Autism is related to differences in the brain. Because of those differences, autistic people may communicate, interact, behave, and learn in ways that are different from neurotypical people.
For children with autism, communication development happens differently and more slowly than in neurotypical children. Some autistic children have a speech delay or trouble talking.
In this article, we discuss the communication signs of autism and what they might look like in everyday life. We also explain how speech therapy and AAC devices can help autistic kids communicate more clearly, in ways that feel authentic for them.
Communication signs of autism
As mentioned, autistic people often have differences in the way they communicate. Autism is referred to as a spectrum disorder, so those differences can vary from person to person. However, it’s common for autistic children to have some limitations in verbal communication. This might be related to the number of words they say, or to their social communication skills–the ways they interact with other people.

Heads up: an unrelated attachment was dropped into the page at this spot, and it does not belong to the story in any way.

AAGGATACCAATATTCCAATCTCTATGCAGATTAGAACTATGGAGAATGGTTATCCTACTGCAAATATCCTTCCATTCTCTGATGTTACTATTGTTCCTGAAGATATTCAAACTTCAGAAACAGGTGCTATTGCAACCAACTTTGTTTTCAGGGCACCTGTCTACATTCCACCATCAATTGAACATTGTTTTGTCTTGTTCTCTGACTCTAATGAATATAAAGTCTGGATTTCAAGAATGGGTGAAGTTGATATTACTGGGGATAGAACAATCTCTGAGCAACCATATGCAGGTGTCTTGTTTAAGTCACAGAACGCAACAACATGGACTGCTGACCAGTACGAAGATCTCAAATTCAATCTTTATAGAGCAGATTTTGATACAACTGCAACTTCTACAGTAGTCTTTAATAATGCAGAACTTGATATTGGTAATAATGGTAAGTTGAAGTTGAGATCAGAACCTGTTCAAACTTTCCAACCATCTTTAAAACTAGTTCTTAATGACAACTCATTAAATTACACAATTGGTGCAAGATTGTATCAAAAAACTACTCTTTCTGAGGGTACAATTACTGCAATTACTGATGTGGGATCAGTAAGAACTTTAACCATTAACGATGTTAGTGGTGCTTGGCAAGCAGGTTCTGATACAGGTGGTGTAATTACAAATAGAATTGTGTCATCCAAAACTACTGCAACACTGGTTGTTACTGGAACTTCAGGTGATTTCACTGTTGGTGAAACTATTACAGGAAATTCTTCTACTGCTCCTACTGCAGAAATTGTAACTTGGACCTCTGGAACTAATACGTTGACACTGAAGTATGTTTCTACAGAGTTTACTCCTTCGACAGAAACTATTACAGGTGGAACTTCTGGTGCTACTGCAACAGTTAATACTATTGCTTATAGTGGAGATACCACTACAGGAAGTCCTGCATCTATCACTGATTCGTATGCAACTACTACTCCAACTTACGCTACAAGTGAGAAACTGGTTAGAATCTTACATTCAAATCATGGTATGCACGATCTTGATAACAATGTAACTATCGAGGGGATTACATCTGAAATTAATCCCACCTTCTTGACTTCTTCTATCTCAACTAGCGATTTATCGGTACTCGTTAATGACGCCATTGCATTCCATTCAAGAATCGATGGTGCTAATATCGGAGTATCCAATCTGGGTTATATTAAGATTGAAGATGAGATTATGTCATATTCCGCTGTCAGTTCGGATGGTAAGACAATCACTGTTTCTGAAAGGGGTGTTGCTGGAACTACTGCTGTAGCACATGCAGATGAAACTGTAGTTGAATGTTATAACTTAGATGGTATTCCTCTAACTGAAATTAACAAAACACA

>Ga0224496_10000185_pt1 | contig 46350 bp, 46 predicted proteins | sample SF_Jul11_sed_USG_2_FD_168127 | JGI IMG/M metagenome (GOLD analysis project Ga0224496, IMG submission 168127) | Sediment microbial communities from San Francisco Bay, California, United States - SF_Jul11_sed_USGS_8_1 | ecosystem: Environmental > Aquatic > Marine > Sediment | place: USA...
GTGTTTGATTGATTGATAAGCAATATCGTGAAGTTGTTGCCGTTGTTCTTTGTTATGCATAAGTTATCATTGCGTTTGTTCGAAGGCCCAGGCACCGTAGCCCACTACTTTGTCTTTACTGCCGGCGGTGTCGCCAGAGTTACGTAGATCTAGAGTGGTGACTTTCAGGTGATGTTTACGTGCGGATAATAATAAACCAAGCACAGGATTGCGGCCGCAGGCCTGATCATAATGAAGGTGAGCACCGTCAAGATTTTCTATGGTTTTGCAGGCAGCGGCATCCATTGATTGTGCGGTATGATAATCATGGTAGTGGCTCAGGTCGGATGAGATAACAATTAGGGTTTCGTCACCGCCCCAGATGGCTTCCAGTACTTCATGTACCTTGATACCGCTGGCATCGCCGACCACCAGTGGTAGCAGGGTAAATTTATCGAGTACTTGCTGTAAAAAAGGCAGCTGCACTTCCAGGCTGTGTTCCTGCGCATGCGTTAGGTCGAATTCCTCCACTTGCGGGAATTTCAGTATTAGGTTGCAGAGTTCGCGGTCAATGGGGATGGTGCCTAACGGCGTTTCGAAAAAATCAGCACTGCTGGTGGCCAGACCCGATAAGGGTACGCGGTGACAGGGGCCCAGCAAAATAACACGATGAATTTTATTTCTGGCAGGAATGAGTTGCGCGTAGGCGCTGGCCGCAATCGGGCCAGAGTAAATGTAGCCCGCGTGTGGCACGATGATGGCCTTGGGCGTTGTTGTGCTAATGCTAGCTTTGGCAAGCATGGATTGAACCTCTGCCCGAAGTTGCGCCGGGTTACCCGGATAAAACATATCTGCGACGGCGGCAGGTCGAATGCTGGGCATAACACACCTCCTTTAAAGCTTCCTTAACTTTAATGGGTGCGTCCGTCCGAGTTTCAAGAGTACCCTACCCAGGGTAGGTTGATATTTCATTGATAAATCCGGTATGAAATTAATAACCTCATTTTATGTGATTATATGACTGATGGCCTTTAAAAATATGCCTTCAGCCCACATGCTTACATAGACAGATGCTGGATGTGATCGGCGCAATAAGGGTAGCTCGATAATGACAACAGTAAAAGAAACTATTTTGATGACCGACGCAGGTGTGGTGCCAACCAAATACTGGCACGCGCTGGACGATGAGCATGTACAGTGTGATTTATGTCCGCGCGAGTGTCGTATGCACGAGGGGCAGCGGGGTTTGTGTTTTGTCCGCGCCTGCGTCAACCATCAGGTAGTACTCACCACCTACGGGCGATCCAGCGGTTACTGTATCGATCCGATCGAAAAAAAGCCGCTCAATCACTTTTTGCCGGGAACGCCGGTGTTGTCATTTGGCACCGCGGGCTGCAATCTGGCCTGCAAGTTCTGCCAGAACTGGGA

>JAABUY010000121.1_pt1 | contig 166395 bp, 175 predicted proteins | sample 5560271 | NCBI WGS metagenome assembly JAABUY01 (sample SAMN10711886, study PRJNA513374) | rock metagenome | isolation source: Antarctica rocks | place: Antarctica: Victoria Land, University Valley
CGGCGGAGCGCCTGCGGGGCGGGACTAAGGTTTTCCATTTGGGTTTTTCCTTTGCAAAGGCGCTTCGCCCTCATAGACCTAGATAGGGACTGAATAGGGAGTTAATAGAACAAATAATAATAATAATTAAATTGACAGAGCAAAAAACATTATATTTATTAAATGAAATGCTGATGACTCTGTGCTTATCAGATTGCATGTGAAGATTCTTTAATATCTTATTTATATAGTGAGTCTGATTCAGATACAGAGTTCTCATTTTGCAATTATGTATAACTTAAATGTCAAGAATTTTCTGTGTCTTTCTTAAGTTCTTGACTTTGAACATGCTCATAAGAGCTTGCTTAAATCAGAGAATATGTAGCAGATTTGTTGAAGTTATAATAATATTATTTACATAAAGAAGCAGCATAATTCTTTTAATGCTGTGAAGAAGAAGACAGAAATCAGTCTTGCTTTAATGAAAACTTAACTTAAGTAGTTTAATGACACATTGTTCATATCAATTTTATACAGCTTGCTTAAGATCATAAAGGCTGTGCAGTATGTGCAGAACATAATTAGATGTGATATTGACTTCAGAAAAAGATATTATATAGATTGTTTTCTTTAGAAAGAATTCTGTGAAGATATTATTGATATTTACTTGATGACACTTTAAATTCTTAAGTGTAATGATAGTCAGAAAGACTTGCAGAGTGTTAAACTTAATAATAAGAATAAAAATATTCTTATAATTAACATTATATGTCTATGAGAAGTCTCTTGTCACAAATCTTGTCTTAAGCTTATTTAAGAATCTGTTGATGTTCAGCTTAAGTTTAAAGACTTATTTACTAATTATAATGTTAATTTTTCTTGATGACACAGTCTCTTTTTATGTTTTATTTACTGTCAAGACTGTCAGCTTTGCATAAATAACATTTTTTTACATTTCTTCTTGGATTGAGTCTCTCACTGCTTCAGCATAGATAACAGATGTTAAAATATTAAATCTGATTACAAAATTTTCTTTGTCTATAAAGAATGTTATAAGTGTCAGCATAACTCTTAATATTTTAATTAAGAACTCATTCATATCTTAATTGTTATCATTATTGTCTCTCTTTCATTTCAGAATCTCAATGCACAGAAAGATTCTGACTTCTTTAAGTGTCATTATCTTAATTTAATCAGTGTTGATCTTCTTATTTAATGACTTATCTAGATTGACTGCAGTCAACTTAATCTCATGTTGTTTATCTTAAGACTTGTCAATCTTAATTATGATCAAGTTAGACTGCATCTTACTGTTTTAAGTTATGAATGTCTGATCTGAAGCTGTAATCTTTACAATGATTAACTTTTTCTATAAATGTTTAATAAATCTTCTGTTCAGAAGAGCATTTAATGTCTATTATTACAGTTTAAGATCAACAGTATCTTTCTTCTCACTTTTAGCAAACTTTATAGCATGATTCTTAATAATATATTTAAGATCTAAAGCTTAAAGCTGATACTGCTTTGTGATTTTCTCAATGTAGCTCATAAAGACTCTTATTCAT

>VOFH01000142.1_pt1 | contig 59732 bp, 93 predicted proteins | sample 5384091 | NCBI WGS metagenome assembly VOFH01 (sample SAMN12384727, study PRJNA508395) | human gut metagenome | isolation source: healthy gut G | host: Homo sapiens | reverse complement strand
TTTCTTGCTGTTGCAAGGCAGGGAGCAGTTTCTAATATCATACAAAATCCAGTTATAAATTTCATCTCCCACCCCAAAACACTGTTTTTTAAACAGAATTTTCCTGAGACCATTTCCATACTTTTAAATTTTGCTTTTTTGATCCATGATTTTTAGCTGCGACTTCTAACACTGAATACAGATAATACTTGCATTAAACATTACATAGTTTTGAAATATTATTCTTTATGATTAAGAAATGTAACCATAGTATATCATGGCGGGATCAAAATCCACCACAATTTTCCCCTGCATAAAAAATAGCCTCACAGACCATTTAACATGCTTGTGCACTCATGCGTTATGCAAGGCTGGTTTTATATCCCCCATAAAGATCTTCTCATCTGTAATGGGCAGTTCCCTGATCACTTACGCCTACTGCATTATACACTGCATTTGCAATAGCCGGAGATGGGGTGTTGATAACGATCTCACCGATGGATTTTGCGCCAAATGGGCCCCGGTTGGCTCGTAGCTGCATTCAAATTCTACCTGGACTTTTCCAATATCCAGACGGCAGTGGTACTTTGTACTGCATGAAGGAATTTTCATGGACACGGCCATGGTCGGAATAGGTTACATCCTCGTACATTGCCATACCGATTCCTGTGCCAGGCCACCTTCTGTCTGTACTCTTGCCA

Some signs of autism related to speech and language include having difficulty with:
Understanding and using gestures like pointing or waving
Comprehending and using spoken words
Reading and writing—some children with autism read early but don’t understand what they read (this is called hyperlexia)
Autistic children may also:
Stop using words that they used to say
Be hard to understand